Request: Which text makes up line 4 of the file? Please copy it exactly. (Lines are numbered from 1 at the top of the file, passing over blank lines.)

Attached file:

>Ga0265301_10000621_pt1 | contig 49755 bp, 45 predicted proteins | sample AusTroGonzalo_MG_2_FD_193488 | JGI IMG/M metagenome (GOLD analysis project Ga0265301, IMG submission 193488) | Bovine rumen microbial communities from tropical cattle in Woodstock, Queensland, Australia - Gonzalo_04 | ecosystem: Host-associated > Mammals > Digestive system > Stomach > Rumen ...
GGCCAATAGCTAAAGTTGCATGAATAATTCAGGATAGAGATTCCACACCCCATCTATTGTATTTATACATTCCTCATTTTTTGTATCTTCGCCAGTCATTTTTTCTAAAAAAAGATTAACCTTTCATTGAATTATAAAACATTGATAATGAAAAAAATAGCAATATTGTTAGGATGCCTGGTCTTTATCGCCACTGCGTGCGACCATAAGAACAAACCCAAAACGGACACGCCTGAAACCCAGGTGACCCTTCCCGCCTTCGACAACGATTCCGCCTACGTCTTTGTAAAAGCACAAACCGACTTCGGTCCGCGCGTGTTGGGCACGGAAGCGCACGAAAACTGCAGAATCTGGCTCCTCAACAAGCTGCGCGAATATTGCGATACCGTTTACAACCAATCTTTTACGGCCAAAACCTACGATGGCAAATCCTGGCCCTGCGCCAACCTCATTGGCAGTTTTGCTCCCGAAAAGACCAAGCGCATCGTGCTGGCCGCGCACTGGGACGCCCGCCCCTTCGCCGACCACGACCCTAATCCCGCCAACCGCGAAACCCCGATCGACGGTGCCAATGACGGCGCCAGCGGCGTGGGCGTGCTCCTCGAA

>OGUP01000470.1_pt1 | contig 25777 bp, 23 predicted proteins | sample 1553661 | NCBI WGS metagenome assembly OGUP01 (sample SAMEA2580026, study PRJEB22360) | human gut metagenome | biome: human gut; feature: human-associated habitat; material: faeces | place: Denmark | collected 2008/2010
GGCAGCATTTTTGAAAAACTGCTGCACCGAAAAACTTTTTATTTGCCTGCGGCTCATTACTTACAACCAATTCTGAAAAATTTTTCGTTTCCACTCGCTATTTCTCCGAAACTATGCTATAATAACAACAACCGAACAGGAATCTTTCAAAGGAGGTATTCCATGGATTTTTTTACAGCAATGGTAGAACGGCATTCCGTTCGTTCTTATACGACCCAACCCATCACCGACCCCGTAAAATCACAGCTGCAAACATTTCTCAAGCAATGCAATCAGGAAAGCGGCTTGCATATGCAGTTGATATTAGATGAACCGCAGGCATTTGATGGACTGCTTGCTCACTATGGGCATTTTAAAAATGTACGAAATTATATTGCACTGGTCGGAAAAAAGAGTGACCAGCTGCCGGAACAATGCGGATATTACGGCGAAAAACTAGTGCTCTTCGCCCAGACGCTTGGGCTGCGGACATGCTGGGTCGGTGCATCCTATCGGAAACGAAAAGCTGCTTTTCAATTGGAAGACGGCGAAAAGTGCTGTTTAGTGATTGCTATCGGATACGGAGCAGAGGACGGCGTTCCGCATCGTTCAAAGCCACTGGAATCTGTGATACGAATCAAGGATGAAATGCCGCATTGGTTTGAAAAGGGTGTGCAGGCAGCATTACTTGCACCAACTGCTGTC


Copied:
GGCAGCATTTTTGAAAAACTGCTGCACCGAAAAACTTTTTATTTGCCTGCGGCTCATTACTTACAACCAATTCTGAAAAATTTTTCGTTTCCACTCGCTATTTCTCCGAAACTATGCTATAATAACAACAACCGAACAGGAATCTTTCAAAGGAGGTATTCCATGGATTTTTTTACAGCAATGGTAGAACGGCATTCCGTTCGTTCTTATACGACCCAACCCATCACCGACCCCGTAAAATCACAGCTGCAAACATTTCTCAAGCAATGCAATCAGGAAAGCGGCTTGCATATGCAGTTGATATTAGATGAACCGCAGGCATTTGATGGACTGCTTGCTCACTATGGGCATTTTAAAAATGTACGAAATTATATTGCACTGGTCGGAAAAAAGAGTGACCAGCTGCCGGAACAATGCGGATATTACGGCGAAAAACTAGTGCTCTTCGCCCAGACGCTTGGGCTGCGGACATGCTGGGTCGGTGCATCCTATCGGAAACGAAAAGCTGCTTTTCAATTGGAAGACGGCGAAAAGTGCTGTTTAGTGATTGCTATCGGATACGGAGCAGAGGACGGCGTTCCGCATCGTTCAAAGCCACTGGAATCTGTGATACGAATCAAGGATGAAATGCCGCATTGGTTTGAAAAGGGTGTGCAGGCAGCATTACTTGCACCAACTGCTGTC